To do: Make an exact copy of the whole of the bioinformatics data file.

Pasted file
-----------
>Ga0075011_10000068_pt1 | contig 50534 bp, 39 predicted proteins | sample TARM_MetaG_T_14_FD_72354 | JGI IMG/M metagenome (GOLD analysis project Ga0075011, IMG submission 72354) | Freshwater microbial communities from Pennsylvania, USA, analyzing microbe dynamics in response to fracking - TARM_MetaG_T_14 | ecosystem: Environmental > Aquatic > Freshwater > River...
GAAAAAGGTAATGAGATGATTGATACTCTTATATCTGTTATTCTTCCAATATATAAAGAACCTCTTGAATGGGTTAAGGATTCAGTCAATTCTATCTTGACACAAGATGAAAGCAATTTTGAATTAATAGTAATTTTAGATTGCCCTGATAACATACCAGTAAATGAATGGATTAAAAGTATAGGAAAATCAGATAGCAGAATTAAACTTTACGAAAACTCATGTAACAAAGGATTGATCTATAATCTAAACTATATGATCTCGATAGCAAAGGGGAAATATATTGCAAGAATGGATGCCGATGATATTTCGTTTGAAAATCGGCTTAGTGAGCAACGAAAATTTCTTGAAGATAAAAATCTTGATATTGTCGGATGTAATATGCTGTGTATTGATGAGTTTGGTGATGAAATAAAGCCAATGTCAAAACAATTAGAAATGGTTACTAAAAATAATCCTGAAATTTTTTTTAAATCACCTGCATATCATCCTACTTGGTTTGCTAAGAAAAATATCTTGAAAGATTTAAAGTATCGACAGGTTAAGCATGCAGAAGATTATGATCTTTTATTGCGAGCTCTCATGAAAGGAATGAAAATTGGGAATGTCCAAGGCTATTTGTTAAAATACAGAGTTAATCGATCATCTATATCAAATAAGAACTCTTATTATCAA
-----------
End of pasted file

>Ga0075011_10000068_pt1 | contig 50534 bp, 39 predicted proteins | sample TARM_MetaG_T_14_FD_72354 | JGI IMG/M metagenome (GOLD analysis project Ga0075011, IMG submission 72354) | Freshwater microbial communities from Pennsylvania, USA, analyzing microbe dynamics in response to fracking - TARM_MetaG_T_14 | ecosystem: Environmental > Aquatic > Freshwater > River...
GAAAAAGGTAATGAGATGATTGATACTCTTATATCTGTTATTCTTCCAATATATAAAGAACCTCTTGAATGGGTTAAGGATTCAGTCAATTCTATCTTGACACAAGATGAAAGCAATTTTGAATTAATAGTAATTTTAGATTGCCCTGATAACATACCAGTAAATGAATGGATTAAAAGTATAGGAAAATCAGATAGCAGAATTAAACTTTACGAAAACTCATGTAACAAAGGATTGATCTATAATCTAAACTATATGATCTCGATAGCAAAGGGGAAATATATTGCAAGAATGGATGCCGATGATATTTCGTTTGAAAATCGGCTTAGTGAGCAACGAAAATTTCTTGAAGATAAAAATCTTGATATTGTCGGATGTAATATGCTGTGTATTGATGAGTTTGGTGATGAAATAAAGCCAATGTCAAAACAATTAGAAATGGTTACTAAAAATAATCCTGAAATTTTTTTTAAATCACCTGCATATCATCCTACTTGGTTTGCTAAGAAAAATATCTTGAAAGATTTAAAGTATCGACAGGTTAAGCATGCAGAAGATTATGATCTTTTATTGCGAGCTCTCATGAAAGGAATGAAAATTGGGAATGTCCAAGGCTATTTGTTAAAATACAGAGTTAATCGATCATCTATATCAAATAAGAACTCTTATTATCAA